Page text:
“Real Artists Ship”

Colin Johnson’s blog

Archive for the ‘Things that happened’ Category

The Map that Precedes the Territory

Sunday, September 23rd, 2018

I’ve sometimes joked that I only have hobbies because they are necessary for me to indulge my meta-hobbies of project management, product design, and logistics. Sometimes, I worry that I get more pleasure from the planning that goes around an activity than doing the activity itself. The planning the travel and activities for a trip, the well-organised and well-chosen set of accessories or tools for doing some craft, preferring to be the person who organises the meetings and makes up the groups rather than being a participant in the activity.

I wonder where this comes from? I think part of it is from growing up in a household where there wasn’t much money to spend on leisure stuff. As a result, I spent a lot of my childhood planning what I would do when I had things, making tables and catalogues of things, and endlessly going over the same small number of resources. I remember planning in great detail things like model railway layouts, devising complex electrical circuits, and filling notebook-after-notebook with code in anticipation of the day when I might finally have access to a computer to run it on—a computer which would be chosen not on a whim, but from detailed comparison tables I had drawn up from catalogues and ads so as to get the very best one for the limited money we had.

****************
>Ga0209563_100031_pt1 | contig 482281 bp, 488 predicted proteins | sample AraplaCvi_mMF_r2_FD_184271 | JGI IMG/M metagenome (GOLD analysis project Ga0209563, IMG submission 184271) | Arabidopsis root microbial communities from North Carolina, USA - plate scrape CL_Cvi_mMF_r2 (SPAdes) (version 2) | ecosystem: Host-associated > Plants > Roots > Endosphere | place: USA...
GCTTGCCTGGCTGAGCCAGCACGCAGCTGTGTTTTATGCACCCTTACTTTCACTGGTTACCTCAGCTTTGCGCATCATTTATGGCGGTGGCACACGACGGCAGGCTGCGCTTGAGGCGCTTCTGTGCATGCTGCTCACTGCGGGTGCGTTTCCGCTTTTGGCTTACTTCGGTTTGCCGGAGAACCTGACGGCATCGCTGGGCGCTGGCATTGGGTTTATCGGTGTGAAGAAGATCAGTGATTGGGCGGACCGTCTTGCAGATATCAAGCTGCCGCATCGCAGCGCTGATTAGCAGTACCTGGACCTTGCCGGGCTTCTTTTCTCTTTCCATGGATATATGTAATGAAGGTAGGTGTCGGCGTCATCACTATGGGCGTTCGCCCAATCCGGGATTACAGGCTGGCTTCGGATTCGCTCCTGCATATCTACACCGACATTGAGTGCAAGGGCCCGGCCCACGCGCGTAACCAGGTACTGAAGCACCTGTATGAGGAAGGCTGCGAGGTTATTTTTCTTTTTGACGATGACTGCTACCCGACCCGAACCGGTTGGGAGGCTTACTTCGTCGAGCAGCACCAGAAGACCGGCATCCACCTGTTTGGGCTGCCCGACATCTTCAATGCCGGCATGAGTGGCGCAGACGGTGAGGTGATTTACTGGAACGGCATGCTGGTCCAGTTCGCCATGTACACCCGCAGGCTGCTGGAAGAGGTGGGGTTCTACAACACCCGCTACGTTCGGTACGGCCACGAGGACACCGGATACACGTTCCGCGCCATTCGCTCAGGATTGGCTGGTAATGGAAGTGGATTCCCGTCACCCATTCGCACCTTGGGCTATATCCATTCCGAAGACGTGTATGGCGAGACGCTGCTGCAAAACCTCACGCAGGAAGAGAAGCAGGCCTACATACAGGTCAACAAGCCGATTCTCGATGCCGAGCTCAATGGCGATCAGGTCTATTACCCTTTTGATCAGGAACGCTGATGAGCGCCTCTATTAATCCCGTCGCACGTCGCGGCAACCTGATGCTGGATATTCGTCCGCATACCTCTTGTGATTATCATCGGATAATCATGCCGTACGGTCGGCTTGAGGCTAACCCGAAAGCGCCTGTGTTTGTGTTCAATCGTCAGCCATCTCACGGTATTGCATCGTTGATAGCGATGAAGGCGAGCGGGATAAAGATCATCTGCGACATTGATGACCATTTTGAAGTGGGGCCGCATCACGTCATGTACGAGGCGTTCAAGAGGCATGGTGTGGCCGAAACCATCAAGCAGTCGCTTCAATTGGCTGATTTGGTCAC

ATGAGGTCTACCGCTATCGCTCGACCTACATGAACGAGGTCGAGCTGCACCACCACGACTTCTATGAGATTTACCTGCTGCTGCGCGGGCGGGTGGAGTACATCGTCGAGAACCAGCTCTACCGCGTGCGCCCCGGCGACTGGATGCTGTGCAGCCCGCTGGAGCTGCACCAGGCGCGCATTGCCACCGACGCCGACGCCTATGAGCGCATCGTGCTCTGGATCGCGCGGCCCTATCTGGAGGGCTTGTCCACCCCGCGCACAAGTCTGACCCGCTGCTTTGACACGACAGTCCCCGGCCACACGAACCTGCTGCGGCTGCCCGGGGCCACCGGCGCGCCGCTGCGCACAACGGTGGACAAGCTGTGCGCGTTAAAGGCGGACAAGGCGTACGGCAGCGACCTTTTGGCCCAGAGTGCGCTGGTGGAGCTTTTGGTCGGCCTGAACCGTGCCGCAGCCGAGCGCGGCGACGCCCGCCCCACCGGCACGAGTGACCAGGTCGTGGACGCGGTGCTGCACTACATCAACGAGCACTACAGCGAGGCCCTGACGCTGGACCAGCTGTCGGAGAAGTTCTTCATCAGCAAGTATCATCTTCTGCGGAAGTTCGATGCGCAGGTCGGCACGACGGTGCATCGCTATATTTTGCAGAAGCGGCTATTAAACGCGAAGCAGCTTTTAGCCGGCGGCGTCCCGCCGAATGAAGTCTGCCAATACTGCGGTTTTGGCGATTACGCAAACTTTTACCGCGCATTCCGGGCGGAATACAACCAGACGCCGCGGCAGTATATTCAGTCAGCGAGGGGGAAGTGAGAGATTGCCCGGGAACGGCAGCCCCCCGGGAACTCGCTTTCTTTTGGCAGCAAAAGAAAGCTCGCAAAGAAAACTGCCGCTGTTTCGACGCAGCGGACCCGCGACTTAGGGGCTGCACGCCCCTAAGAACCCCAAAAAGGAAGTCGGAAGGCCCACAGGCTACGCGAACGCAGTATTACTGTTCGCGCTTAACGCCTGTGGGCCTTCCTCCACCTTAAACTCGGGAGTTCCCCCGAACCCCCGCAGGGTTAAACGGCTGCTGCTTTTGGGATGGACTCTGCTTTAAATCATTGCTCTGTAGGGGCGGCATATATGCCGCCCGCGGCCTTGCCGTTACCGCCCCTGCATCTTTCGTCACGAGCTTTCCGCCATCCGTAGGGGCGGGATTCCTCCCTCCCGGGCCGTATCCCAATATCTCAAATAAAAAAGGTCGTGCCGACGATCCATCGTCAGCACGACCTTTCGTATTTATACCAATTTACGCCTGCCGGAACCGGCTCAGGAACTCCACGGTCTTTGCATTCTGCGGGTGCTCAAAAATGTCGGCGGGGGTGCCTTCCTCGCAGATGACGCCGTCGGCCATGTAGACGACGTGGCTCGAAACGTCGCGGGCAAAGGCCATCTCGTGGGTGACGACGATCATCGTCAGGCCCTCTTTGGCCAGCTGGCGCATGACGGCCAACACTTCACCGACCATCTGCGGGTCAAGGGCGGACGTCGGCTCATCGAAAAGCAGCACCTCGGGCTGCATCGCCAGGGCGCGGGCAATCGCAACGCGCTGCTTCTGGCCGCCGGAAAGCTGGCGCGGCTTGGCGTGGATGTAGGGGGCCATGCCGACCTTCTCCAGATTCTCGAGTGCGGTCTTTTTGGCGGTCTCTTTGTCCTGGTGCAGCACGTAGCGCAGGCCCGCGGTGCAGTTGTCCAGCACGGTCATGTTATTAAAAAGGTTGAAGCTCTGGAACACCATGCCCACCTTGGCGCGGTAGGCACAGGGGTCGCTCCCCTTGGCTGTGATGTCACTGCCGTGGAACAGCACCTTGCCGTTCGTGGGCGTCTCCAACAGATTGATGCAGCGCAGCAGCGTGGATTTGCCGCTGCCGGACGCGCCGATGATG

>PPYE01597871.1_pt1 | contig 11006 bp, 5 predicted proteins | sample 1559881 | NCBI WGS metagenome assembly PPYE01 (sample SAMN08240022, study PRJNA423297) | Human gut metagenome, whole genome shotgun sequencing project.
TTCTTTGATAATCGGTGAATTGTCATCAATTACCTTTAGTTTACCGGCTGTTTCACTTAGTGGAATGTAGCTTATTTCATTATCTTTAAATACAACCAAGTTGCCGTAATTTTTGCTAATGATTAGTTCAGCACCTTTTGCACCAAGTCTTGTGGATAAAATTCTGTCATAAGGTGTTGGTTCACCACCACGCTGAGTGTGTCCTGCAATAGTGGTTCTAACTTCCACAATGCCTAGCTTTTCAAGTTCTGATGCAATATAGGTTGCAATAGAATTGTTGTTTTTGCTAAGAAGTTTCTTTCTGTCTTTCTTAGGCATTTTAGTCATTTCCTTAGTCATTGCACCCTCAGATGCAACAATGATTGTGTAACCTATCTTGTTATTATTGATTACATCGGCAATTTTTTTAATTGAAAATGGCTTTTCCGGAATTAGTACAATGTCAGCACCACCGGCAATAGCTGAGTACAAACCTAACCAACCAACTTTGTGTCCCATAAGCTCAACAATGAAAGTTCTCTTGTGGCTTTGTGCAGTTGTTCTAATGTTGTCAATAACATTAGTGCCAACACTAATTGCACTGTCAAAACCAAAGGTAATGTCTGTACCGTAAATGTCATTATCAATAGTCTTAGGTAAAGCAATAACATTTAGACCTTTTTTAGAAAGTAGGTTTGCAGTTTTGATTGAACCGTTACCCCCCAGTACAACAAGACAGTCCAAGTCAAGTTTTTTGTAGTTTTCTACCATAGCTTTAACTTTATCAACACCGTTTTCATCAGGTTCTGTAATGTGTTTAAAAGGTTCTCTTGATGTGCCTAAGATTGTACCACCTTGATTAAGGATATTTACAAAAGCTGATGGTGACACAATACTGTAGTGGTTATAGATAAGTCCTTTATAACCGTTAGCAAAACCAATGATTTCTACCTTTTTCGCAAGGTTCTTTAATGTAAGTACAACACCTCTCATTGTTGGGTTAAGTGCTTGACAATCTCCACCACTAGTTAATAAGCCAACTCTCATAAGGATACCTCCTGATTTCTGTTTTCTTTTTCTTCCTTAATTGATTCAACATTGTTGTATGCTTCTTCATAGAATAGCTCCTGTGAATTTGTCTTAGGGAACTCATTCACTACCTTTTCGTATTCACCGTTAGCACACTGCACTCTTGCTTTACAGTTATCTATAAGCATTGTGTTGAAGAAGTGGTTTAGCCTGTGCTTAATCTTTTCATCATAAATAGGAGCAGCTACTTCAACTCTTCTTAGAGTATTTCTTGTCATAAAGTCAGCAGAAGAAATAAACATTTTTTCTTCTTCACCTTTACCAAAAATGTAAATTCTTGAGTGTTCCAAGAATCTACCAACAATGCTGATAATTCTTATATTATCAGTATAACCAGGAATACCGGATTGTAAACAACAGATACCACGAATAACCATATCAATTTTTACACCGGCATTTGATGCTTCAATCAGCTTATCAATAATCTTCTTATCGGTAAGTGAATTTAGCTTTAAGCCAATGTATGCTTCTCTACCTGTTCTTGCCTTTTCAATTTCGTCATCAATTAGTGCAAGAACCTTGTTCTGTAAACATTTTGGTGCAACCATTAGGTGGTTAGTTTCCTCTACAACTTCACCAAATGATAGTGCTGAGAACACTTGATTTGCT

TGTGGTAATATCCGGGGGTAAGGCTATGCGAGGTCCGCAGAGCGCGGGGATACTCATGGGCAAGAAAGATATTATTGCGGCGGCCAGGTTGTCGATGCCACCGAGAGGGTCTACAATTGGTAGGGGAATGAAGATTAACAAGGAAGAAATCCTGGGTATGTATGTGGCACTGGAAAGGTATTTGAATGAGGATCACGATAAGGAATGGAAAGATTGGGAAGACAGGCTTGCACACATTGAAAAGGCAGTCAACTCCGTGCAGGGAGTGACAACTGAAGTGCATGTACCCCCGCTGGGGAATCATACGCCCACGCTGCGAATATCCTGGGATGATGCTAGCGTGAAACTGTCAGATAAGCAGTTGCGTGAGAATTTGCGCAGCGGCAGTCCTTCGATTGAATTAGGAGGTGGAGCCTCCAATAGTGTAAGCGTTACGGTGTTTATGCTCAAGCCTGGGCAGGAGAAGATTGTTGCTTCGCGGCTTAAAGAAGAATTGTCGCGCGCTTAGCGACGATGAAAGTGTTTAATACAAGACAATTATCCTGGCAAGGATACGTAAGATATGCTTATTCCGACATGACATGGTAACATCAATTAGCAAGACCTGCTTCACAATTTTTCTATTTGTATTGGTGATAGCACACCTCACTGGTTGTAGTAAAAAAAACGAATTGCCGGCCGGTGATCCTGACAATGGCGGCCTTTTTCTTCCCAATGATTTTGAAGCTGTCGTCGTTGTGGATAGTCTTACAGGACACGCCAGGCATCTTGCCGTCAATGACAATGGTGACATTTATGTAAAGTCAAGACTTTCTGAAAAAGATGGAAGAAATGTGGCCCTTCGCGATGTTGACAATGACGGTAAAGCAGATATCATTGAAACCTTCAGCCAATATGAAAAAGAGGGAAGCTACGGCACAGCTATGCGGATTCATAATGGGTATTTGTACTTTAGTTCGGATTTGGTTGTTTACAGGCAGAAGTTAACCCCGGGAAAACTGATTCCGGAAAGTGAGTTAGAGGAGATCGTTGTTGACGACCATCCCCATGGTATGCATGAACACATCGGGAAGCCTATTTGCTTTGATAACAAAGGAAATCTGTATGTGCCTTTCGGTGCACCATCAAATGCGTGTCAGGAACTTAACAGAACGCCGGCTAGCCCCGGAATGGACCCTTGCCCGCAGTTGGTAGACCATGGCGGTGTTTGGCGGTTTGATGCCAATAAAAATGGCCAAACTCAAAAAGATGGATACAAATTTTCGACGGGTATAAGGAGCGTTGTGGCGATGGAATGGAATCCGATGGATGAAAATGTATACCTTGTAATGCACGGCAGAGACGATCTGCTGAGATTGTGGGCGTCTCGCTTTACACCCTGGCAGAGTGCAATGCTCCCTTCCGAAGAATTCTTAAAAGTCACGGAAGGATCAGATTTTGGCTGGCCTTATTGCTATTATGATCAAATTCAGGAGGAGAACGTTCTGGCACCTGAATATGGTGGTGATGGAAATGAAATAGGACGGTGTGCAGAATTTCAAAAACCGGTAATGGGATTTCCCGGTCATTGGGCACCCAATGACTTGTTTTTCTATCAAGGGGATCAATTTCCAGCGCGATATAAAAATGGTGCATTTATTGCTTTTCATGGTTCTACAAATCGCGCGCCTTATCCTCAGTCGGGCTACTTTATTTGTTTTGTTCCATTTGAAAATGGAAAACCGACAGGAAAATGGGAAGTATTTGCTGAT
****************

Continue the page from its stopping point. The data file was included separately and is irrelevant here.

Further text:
The intellectual resources I had access to were interesting. We had some books, bought from W.H. Smith, brought home from the school where my father taught, bought from a catalogue of discount improving educational books which was available at School (which introduced me to the excellent Usborne books which I still think are a model for exposition of complex concepts), or bought from the eccentric selection available at remainder shops (I particularly remember three random volumes of encyclopaedia that I had bought from one such shop). The local library was a good resource too, but I rapidly exhausted the books on topics of relevance to me, and just started reading my way through everything; one week I remember bringing home a haul of books on Anglicanism, resulting in my mother’s immortal line “You’re not going to become a bloody vicar, are you?”. Catalogues and the like were an endless source of information too, I remember endless poring over detailed technical catalogues such as the Maplin one, and spec sheets from computer shops, compiling my own lists and tables of electrical components, details of how different computers worked, etc. I remember really working through what limited resource I had; endlessly reading through the couple of advanced university-level science books that a colleague of my mother’s had given to her via a relative who had done some scientific studies at university.